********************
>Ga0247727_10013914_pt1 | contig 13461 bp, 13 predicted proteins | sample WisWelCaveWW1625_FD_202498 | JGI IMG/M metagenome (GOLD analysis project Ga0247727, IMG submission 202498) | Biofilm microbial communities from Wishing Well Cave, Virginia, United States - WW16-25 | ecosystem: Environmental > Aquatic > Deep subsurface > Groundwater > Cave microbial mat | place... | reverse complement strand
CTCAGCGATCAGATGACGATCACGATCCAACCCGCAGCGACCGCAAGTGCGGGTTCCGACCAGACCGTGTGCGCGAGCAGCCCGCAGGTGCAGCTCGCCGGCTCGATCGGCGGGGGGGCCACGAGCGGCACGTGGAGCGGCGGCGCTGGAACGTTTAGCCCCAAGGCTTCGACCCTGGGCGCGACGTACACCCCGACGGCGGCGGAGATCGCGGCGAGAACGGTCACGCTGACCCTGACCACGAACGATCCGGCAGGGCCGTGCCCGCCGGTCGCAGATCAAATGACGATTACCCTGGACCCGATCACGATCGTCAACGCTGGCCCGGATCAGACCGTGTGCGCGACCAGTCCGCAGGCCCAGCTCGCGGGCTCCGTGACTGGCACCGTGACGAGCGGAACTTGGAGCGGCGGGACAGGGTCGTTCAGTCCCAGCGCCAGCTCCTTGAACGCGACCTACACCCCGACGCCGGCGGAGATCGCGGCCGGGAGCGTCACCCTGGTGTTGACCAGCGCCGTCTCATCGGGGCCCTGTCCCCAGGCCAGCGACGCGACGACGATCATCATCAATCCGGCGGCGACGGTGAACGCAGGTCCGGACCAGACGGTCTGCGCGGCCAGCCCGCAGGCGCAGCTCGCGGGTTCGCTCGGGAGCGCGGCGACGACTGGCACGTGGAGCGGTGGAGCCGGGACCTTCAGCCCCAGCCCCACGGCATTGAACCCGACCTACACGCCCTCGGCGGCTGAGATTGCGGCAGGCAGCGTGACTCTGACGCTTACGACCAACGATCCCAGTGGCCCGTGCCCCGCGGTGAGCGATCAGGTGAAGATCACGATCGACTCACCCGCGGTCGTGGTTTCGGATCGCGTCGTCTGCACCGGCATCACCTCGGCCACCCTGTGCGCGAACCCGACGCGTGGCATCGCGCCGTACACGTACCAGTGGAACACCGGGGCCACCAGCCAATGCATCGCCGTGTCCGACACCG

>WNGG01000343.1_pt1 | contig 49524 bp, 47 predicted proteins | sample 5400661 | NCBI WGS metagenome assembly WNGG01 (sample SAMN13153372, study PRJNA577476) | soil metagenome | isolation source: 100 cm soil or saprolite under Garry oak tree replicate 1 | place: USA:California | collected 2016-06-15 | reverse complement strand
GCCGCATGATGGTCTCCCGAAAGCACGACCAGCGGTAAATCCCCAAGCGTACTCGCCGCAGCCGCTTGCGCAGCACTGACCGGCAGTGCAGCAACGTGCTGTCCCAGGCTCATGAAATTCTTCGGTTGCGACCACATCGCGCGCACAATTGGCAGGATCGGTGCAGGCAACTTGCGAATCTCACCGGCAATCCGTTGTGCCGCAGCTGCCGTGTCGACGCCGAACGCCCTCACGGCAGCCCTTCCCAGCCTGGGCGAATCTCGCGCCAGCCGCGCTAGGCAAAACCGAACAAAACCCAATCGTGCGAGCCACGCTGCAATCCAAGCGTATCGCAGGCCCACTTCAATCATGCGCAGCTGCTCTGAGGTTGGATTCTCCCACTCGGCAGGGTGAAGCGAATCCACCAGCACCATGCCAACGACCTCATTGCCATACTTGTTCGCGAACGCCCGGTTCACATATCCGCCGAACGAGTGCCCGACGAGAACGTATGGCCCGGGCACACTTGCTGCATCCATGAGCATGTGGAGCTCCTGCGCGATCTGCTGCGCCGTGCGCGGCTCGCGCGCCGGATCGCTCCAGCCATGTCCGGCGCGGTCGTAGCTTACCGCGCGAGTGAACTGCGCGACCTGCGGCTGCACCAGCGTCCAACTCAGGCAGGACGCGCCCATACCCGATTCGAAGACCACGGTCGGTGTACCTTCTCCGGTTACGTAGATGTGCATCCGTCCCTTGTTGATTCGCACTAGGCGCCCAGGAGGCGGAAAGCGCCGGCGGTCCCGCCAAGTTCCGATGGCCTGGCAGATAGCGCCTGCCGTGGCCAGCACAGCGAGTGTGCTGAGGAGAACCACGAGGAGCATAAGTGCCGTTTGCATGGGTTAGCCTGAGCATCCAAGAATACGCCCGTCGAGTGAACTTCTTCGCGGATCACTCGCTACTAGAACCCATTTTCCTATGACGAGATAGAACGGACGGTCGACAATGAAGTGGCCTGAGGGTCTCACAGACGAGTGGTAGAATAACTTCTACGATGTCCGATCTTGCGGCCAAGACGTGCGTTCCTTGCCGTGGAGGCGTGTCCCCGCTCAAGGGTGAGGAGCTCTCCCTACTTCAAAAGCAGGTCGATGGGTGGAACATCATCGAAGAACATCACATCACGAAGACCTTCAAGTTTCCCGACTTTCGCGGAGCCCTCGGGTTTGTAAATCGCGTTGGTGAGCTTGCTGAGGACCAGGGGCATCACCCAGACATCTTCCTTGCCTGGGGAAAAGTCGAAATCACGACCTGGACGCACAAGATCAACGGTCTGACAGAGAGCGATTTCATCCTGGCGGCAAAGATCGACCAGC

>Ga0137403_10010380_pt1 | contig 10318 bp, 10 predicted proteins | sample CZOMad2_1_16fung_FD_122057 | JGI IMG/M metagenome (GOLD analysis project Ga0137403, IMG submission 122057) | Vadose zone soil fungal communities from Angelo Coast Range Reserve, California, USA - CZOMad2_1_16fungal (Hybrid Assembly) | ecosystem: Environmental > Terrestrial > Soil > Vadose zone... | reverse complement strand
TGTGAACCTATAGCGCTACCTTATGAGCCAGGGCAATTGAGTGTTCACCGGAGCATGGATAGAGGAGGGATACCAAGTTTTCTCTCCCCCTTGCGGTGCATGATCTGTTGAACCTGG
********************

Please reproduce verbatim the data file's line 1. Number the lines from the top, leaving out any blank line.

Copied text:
>Ga0247727_10013914_pt1 | contig 13461 bp, 13 predicted proteins | sample WisWelCaveWW1625_FD_202498 | JGI IMG/M metagenome (GOLD analysis project Ga0247727, IMG submission 202498) | Biofilm microbial communities from Wishing Well Cave, Virginia, United States - WW16-25 | ecosystem: Environmental > Aquatic > Deep subsurface > Groundwater > Cave microbial mat | place... | reverse complement strand